- COVID-19 cases are spiking across the country, leading to a rising number of hospitalizations.
- Almost 80 percent of ICU beds in the country are in use, with 30 percent of those being occupied by people with COVID-19.
- However, in many states, especially those with low vaccination rates, hospitals are reporting that ICUs are “full” or “beyond full” and many are experiencing staff shortages.
- The spike in hospitalizations due to COVID-19 is straining the healthcare system, making it more challenging to provide emergency care to patients without COVID-19 in some areas.
All data and statistics are based on publicly available data at the time of publication. Some information may be out of date. Visit our coronavirus hub and follow our live updates page for the most recent information on the COVID-19 pandemic.
Hospitals around the country are running out of ICU beds as coronavirus cases continue to spike in the United States, straining the ability of health systems to care for patients.
And it’s not only people with COVID-19 being affected as medical resources are stretched thin.
People coming to the hospital after a car accident or with signs of a heart attack or stroke may also face long waits for treatment or a bed in the intensive care unit.
Even non-urgent care is being impacted as medical staff, equipment, and space are diverted to deal with surges in COVID-19 patients, the majority of them unvaccinated.
Without staff, ICU beds are just beds. Hospital resources fall into three main categories:
- doctors, nurses, and other staff
- beds for patients, rooms, and other spaces
- equipment and supplies
“A limitation in any one of these can be enough to strain a health system and affect patient care,” said Dr. Greg Martin, a professor of medicine at Emory University School of Medicine and president of the Society of Critical Care Medicine.
Early in the pandemic, many hospitals faced a shortage of personal protective equipment (PPE) and ventilators.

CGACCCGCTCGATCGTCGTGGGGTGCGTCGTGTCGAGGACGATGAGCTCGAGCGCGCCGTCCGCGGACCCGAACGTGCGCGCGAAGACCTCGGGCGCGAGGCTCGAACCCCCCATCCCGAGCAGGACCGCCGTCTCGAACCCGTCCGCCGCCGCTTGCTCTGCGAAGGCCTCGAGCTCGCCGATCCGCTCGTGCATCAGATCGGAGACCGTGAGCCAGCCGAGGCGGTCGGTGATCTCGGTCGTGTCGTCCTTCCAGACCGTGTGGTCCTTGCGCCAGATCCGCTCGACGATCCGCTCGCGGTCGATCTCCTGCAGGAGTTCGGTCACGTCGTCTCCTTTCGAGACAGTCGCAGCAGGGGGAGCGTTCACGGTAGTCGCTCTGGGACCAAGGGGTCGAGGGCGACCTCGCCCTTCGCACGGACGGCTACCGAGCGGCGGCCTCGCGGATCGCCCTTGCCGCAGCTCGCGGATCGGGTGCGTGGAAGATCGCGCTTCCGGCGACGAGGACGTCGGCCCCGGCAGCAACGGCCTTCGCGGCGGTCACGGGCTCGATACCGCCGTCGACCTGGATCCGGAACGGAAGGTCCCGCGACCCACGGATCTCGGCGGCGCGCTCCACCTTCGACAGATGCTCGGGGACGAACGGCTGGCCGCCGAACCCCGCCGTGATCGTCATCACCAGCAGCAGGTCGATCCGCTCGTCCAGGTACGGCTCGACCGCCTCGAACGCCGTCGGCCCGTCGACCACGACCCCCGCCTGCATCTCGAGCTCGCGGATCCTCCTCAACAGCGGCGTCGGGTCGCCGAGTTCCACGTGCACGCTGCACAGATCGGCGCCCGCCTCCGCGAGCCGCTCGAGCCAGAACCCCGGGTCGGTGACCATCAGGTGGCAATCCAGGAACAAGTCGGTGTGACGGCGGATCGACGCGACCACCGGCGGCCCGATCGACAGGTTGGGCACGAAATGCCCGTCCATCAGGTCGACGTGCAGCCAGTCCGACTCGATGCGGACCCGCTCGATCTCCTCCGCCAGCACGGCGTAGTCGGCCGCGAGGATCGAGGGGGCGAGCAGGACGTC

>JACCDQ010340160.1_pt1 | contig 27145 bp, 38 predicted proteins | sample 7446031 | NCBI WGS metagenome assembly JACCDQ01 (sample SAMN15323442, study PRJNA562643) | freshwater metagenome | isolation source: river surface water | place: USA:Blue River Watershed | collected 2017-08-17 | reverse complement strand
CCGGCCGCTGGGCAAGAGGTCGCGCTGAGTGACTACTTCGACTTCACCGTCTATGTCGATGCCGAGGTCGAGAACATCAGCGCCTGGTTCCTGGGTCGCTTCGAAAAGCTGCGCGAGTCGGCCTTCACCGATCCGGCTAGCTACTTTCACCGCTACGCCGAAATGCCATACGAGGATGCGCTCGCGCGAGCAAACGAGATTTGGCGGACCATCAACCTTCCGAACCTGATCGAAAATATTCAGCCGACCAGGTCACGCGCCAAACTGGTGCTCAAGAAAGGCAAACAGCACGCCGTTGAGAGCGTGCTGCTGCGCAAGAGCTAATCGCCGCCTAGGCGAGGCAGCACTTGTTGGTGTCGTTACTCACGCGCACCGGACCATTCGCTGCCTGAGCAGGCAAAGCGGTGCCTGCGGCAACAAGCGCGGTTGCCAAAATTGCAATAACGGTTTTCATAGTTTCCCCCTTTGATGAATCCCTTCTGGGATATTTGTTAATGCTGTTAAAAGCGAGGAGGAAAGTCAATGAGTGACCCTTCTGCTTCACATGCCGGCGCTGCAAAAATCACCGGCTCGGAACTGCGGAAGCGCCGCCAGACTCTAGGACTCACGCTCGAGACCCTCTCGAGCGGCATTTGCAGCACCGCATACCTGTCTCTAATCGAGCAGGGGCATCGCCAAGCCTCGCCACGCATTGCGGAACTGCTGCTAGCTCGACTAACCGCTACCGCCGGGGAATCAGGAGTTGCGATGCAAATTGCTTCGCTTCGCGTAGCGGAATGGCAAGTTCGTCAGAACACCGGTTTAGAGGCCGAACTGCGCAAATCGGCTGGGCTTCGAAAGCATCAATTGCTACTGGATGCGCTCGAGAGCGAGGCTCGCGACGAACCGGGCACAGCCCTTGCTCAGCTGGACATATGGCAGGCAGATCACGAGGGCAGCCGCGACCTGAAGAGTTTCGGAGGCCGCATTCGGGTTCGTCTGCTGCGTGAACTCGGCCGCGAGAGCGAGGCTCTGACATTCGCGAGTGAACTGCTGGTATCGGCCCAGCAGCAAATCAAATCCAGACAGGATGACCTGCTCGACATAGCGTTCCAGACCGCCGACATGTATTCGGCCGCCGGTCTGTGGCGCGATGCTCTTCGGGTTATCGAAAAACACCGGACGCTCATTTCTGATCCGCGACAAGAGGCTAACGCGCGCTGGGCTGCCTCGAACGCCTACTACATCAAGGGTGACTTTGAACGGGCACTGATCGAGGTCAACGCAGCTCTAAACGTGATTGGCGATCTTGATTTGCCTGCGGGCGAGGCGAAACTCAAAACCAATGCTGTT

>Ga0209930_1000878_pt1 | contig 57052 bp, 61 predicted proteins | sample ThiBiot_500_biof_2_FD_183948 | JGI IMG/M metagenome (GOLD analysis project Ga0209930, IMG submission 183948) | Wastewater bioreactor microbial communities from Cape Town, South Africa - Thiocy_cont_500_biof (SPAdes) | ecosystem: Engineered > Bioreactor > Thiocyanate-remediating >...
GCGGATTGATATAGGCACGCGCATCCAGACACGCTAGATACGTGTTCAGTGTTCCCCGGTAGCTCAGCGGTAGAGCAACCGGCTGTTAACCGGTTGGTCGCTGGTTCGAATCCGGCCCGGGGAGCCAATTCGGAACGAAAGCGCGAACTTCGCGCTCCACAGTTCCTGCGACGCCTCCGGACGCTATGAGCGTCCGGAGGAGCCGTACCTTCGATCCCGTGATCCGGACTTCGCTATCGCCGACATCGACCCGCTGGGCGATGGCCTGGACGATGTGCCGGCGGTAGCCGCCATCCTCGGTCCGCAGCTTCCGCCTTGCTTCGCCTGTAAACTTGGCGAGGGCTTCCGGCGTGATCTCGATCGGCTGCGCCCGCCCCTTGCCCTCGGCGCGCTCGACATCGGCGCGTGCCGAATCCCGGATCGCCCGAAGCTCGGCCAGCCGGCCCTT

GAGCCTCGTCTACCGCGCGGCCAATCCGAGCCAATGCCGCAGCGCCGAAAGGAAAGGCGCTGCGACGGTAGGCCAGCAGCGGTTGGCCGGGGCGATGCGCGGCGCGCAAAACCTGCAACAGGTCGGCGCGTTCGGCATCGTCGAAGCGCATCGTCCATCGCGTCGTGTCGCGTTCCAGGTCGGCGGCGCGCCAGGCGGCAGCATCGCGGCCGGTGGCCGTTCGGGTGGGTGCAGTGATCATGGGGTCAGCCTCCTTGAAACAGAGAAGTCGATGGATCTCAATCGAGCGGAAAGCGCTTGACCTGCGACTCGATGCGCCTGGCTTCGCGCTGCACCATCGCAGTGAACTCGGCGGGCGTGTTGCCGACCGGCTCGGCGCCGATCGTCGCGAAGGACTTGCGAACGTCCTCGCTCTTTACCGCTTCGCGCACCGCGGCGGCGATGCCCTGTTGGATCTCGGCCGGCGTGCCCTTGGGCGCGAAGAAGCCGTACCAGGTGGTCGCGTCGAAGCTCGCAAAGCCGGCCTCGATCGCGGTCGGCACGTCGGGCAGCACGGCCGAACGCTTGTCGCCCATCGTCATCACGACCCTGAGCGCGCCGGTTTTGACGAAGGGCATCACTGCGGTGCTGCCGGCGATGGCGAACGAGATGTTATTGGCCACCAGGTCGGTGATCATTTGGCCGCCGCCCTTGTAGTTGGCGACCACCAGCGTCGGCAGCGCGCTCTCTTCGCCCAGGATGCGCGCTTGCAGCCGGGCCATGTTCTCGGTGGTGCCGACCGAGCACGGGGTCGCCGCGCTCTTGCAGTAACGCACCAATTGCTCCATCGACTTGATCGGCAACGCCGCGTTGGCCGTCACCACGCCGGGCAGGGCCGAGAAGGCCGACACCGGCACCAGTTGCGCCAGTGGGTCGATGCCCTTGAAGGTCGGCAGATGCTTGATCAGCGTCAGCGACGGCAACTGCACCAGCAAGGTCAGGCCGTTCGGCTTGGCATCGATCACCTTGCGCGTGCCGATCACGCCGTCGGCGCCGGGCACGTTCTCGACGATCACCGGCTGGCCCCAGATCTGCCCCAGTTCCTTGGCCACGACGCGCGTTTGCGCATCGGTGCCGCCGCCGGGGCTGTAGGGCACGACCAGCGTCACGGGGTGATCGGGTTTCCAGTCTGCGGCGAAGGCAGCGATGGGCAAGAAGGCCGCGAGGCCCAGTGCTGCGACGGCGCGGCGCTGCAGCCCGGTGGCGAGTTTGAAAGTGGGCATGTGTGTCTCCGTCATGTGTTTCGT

The supply chains for these have improved since then, but some areas of the country may still have shortages of these or other specialized supplies and equipment.
ICU capacity is also dictated by the number of available beds, which is tracked and reported by many hospitals.
Right now, almost 80 percent of ICU beds in the country are in use, according to the U.S. Department of Health and Human Services.
In response to surges, some health systems have set up additional ICU beds in other parts of the hospital, outside in tents, or even in parking garages.
But Dr. Brad Uren, an associate professor of emergency medicine at the University of Michigan Health, part of Michigan Medicine, says simply looking at how many ICU beds are in use can be misleading.
“Without the nurses, respiratory therapists, technicians, physicians, and other staff that provide the actual care, a bed is just a bed,” he said.
Some hospitals in coronavirus hot spots are reporting severe staff shortages due to the stress of caring for patients during surge after surge.
“We’ve seen more issues with burnout and anxiety, and with people walking away from the workforce because they simply can’t take it anymore,” said Martin.
“That’s in large part, I think, because what started off as a sprint has become a marathon. And people are really struggling to continue providing patient care in these subsequent surges.”
Overall, COVID-19 patients occupy around 30 percent of the ICU beds in the country, according to HHS. But that doesn’t mean hospitals can easily handle pandemic surges.
“Hospitals are typically very busy providing care and operate near capacity, even prior to the pandemic,” said Uren. “When these hospital beds fill, it is harder to provide other lifesaving care.”
Martin said a surge in COVID-19 patients could impact the care of those patients themselves, as well as non-COVID patients in the hospital.